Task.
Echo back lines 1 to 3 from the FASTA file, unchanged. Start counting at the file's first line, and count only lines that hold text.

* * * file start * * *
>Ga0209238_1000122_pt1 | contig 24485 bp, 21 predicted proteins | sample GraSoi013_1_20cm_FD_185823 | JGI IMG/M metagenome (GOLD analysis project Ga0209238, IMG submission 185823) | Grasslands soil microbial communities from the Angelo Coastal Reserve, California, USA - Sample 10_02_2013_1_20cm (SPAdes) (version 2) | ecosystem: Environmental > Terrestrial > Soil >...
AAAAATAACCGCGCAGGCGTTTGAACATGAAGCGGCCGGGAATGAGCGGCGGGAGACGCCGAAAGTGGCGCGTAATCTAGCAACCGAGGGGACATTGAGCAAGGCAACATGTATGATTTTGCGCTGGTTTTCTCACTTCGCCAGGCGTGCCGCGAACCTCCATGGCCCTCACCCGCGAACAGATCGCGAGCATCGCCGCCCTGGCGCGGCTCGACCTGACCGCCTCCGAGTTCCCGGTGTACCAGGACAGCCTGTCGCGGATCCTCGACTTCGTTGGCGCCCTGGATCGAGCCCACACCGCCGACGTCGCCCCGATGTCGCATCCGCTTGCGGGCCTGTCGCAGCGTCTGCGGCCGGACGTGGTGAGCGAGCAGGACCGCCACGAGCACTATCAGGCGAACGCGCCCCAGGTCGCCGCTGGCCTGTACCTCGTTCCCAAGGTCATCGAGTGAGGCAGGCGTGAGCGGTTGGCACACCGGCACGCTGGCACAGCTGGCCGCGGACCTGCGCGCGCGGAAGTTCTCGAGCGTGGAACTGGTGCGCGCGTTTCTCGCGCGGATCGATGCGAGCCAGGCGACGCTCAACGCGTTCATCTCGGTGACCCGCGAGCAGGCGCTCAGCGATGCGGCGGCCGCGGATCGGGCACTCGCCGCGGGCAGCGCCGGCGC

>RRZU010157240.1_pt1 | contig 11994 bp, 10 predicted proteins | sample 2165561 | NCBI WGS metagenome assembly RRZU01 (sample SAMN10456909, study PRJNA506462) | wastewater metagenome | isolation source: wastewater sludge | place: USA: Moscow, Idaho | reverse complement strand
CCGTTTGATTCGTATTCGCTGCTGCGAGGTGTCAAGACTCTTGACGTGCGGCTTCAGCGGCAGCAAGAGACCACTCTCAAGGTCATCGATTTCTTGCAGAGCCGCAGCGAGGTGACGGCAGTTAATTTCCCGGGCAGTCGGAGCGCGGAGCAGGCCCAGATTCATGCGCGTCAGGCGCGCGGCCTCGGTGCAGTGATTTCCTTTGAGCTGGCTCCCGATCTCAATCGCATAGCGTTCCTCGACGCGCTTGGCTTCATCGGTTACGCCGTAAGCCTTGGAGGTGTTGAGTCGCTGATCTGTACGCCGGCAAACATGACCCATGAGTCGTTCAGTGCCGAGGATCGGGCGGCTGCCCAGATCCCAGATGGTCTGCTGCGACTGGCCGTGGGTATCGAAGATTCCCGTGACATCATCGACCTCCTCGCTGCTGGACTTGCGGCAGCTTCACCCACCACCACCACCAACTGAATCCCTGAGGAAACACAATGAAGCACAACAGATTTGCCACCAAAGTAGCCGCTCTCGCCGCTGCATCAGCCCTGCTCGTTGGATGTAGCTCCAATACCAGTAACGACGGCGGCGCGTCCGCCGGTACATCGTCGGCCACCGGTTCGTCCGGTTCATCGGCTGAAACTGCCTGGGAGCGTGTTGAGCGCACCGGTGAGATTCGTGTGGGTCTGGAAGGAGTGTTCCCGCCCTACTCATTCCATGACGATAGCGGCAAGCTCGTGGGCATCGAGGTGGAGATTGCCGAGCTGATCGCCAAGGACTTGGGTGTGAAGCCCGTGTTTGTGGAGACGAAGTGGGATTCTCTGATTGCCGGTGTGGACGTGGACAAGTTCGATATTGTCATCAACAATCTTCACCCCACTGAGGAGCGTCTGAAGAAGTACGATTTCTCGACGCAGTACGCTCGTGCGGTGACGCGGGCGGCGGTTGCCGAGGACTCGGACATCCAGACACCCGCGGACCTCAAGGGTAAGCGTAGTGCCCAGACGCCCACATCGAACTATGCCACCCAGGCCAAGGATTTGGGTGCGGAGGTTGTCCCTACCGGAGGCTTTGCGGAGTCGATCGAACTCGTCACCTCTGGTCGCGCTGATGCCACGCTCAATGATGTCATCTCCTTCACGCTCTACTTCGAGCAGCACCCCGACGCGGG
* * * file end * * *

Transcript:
>Ga0209238_1000122_pt1 | contig 24485 bp, 21 predicted proteins | sample GraSoi013_1_20cm_FD_185823 | JGI IMG/M metagenome (GOLD analysis project Ga0209238, IMG submission 185823) | Grasslands soil microbial communities from the Angelo Coastal Reserve, California, USA - Sample 10_02_2013_1_20cm (SPAdes) (version 2) | ecosystem: Environmental > Terrestrial > Soil >...
AAAAATAACCGCGCAGGCGTTTGAACATGAAGCGGCCGGGAATGAGCGGCGGGAGACGCCGAAAGTGGCGCGTAATCTAGCAACCGAGGGGACATTGAGCAAGGCAACATGTATGATTTTGCGCTGGTTTTCTCACTTCGCCAGGCGTGCCGCGAACCTCCATGGCCCTCACCCGCGAACAGATCGCGAGCATCGCCGCCCTGGCGCGGCTCGACCTGACCGCCTCCGAGTTCCCGGTGTACCAGGACAGCCTGTCGCGGATCCTCGACTTCGTTGGCGCCCTGGATCGAGCCCACACCGCCGACGTCGCCCCGATGTCGCATCCGCTTGCGGGCCTGTCGCAGCGTCTGCGGCCGGACGTGGTGAGCGAGCAGGACCGCCACGAGCACTATCAGGCGAACGCGCCCCAGGTCGCCGCTGGCCTGTACCTCGTTCCCAAGGTCATCGAGTGAGGCAGGCGTGAGCGGTTGGCACACCGGCACGCTGGCACAGCTGGCCGCGGACCTGCGCGCGCGGAAGTTCTCGAGCGTGGAACTGGTGCGCGCGTTTCTCGCGCGGATCGATGCGAGCCAGGCGACGCTCAACGCGTTCATCTCGGTGACCCGCGAGCAGGCGCTCAGCGATGCGGCGGCCGCGGATCGGGCACTCGCCGCGGGCAGCGCCGGCGC

>RRZU010157240.1_pt1 | contig 11994 bp, 10 predicted proteins | sample 2165561 | NCBI WGS metagenome assembly RRZU01 (sample SAMN10456909, study PRJNA506462) | wastewater metagenome | isolation source: wastewater sludge | place: USA: Moscow, Idaho | reverse complement strand